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Mark Victor Hansen

A Return To Normality?

Thursday, October 28, 2010

Properties are taking two months or more to sell, but that means the market is returning to normal - and may stay that way through next year.

Forecasting is never easy - particularly when it's about the future. That old saying is particularly true today where investing in real estate is concerned. Real estate by its very nature is local.

Today's markets are not just about the fundamentals. Affordability in Vancouver runs at 68 per cent, the core inflation is at 1.6 per cent - yet prices have soared to a million or more for just an "average" house between Mission and Lion's Bay. That's the average! On the west side that average price is now $1.7 million.

The world's money today is swirling like a drunken sailor. Awash in cash, corporations and individuals are looking for safety first and return second and forget about being logical.

Thus Boardwalk REIT bought some 657 condos in Vancouver, Canadian Apartment Properties REIT spent $37.5 million this spring to buy 1450 West Georgia Street. Five billion dollars was invested by foreigners in Canadian bonds in July alone, Chinese buyers are plunking down suitcase-cash and paying full asking price for downtown real estate and even the much chastened U.S. buyer likes the "Canadian dollar play" when he buys his Vancouver condo.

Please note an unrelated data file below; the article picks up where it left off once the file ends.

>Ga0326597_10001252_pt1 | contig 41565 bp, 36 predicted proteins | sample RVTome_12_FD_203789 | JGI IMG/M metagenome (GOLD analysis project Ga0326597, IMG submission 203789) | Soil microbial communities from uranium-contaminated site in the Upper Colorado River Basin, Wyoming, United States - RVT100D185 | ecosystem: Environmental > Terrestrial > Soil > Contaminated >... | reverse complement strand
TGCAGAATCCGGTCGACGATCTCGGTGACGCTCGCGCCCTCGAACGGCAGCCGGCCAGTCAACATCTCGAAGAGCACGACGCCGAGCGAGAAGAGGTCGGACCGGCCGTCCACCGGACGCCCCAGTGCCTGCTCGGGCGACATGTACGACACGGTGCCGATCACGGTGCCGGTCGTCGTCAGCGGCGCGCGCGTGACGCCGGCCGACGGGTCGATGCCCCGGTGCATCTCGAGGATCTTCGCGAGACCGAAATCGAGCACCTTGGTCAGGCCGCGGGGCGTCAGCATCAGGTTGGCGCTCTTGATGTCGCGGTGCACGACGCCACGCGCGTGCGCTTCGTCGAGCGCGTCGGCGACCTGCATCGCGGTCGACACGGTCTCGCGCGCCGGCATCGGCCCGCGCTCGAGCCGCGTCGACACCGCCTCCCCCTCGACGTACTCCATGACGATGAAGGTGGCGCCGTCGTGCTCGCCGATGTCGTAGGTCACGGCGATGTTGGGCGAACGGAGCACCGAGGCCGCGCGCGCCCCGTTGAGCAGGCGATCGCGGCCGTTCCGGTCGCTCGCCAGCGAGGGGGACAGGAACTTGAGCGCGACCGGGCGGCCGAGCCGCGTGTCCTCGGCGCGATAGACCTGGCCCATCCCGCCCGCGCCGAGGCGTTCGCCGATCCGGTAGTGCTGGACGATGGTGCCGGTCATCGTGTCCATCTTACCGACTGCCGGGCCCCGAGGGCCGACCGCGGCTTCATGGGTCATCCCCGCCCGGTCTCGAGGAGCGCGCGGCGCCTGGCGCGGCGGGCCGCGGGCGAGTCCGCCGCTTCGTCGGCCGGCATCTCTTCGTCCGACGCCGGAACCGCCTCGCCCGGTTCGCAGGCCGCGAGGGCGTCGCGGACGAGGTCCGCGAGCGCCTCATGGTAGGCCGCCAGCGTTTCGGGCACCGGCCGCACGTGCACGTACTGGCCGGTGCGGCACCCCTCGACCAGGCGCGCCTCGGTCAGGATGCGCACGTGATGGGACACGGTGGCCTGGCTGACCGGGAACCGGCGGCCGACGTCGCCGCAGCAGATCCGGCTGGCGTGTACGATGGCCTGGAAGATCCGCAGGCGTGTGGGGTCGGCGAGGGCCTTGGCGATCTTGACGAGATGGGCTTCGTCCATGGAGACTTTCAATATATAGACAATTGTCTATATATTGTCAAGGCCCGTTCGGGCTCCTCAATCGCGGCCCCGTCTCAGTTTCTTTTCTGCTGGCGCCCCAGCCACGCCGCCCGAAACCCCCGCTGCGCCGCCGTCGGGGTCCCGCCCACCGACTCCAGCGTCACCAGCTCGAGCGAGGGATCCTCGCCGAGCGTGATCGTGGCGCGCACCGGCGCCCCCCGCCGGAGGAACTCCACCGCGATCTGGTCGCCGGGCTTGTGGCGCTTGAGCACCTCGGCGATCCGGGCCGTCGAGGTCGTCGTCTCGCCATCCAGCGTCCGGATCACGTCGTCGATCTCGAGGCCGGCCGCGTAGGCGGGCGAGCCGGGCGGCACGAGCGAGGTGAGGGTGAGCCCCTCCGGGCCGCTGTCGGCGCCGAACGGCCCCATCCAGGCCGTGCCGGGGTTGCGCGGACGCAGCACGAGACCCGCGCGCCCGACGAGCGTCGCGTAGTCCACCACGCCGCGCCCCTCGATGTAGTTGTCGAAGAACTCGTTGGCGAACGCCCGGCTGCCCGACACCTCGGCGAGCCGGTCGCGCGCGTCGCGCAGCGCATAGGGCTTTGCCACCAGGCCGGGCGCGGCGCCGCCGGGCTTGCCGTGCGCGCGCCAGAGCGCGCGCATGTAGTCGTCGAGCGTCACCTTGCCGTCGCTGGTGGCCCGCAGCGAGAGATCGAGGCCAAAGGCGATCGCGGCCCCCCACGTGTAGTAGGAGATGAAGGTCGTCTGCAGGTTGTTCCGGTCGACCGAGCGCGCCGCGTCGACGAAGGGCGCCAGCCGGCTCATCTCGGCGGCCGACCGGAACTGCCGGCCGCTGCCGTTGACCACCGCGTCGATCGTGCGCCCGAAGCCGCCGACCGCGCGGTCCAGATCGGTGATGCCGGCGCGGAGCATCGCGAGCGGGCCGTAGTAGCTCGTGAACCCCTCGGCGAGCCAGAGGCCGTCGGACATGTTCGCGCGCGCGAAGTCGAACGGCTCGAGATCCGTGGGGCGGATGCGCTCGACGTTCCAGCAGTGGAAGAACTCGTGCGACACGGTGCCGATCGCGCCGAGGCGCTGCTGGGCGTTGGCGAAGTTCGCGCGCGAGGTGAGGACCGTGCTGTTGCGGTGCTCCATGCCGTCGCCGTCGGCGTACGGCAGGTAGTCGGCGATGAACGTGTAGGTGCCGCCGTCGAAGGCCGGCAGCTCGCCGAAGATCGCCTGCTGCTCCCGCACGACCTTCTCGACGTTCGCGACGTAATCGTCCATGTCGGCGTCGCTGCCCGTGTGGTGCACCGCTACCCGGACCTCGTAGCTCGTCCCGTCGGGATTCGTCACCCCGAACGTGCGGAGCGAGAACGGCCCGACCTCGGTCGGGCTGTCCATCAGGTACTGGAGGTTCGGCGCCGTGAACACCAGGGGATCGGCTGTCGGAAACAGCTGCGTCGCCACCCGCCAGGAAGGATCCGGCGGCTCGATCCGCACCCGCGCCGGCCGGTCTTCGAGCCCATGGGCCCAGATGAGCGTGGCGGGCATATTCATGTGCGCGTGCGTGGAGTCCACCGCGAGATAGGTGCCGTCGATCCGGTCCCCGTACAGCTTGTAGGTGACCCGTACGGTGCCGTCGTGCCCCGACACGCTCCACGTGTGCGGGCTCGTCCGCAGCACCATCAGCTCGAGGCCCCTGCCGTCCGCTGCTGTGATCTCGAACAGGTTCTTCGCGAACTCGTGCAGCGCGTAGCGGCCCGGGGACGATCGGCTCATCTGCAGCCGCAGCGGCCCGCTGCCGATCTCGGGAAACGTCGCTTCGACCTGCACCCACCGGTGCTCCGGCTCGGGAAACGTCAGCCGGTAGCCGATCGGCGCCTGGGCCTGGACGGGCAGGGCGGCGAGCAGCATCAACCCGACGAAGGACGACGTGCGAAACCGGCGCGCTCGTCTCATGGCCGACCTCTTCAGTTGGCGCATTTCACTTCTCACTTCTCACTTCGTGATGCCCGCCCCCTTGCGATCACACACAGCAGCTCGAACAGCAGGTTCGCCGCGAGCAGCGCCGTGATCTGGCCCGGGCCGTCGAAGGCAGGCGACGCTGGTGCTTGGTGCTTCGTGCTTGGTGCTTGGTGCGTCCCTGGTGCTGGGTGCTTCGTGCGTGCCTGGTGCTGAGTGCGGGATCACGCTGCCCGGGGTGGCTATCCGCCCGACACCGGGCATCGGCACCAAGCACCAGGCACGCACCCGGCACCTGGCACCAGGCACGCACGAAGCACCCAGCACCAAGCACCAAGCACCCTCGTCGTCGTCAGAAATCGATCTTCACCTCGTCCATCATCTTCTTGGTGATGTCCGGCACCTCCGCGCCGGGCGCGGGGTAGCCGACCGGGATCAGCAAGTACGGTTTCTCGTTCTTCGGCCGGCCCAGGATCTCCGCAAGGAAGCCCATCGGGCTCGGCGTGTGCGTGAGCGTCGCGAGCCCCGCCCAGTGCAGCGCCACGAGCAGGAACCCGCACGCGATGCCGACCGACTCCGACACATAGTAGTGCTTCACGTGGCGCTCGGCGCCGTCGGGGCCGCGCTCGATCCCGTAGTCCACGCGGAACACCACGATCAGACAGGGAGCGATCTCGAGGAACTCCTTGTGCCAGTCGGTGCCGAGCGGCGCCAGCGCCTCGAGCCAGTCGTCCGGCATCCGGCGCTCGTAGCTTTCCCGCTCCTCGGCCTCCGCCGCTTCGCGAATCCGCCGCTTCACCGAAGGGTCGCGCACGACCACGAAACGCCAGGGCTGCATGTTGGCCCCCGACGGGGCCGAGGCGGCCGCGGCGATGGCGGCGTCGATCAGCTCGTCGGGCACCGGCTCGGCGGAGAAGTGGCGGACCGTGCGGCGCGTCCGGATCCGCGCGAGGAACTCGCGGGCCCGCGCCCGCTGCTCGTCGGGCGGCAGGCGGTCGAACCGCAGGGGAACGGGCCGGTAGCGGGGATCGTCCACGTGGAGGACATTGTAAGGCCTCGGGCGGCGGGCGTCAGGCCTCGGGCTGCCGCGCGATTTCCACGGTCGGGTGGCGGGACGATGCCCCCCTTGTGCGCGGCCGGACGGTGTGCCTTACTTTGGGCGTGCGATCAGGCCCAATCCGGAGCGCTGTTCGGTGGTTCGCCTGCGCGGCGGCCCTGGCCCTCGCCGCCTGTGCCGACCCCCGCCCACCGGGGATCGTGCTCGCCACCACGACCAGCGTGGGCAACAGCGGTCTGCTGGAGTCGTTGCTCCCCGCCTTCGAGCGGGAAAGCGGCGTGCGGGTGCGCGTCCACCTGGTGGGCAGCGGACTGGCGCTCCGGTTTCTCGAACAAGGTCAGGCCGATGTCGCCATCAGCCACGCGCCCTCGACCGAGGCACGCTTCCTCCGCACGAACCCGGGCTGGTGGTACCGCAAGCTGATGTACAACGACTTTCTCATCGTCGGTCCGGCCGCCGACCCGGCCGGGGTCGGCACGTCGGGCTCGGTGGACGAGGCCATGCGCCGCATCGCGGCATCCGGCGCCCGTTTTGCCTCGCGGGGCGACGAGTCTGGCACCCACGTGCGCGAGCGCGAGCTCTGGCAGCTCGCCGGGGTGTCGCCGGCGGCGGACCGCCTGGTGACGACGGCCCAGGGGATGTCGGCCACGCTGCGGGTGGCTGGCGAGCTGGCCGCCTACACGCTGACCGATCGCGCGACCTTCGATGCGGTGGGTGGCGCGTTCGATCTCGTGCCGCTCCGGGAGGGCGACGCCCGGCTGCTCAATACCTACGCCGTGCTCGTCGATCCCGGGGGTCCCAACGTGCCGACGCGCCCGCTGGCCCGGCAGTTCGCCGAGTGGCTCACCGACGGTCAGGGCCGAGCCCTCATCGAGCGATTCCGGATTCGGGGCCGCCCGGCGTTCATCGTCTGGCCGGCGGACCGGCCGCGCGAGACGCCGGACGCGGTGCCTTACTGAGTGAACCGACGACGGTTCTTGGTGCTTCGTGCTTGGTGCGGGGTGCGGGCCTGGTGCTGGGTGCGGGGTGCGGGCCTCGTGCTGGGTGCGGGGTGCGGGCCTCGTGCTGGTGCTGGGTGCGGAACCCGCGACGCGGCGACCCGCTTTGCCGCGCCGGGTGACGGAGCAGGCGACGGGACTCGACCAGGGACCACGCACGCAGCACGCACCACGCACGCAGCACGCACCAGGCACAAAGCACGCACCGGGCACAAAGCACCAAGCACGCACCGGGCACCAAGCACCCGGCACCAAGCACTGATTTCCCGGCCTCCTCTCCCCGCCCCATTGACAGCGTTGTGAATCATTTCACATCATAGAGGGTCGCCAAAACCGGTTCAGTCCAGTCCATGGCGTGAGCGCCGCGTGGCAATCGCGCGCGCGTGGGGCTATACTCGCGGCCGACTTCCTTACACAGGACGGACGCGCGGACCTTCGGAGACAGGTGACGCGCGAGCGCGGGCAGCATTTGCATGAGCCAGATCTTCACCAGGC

So, we have to add something else into the mix and that is confidence. How are we as individuals likely to act? Confidence today is also swirling. We were totally euphoric in 2007, became abjectly miserable in 2008, regained our composure in 2009 and now, since March, real estate prices in Vancouver (and the rest of the province) are on a downward turn again.

Different individuals make up the marketplace. The Yuppies (young urban professionals) and the Dinks (dual income no kids) live and play downtown and they have driven the condo market higher - like crazy ($1,000 a square foot in Coal Harbour?). Today, we also call them Mamis (Middle aged Men in Spandex) or Dins (Dual income no sex - all that biking, ahem), but again, they are the with-it crowd. With-it meaning lifestyle above all.

Of course there also the Veeps (the Viagra-enhanced excited people). They are older. but they likely also took the largest losses in the stock market and they are not as keen to buy that secondary home or that resort place.

So, it is not the market, it is collectively the various players in it who will determine the increase or decrease in the different market segments.

Internationally, Canada is now clearly on the map, better fiscally, strong currency, stable commodity-base economy. Large foreign corporations also perceive us as a real estate option and that will continue.

Chinese tourists are now allowed to come to Canada (20,000 in 2010 - 50,000 in 2011) and a percentage will buy real estate. They are flush with cash in their new economy, eager to put it in a safe place. Vancouver already feels like home with a Chinese population of 400,000.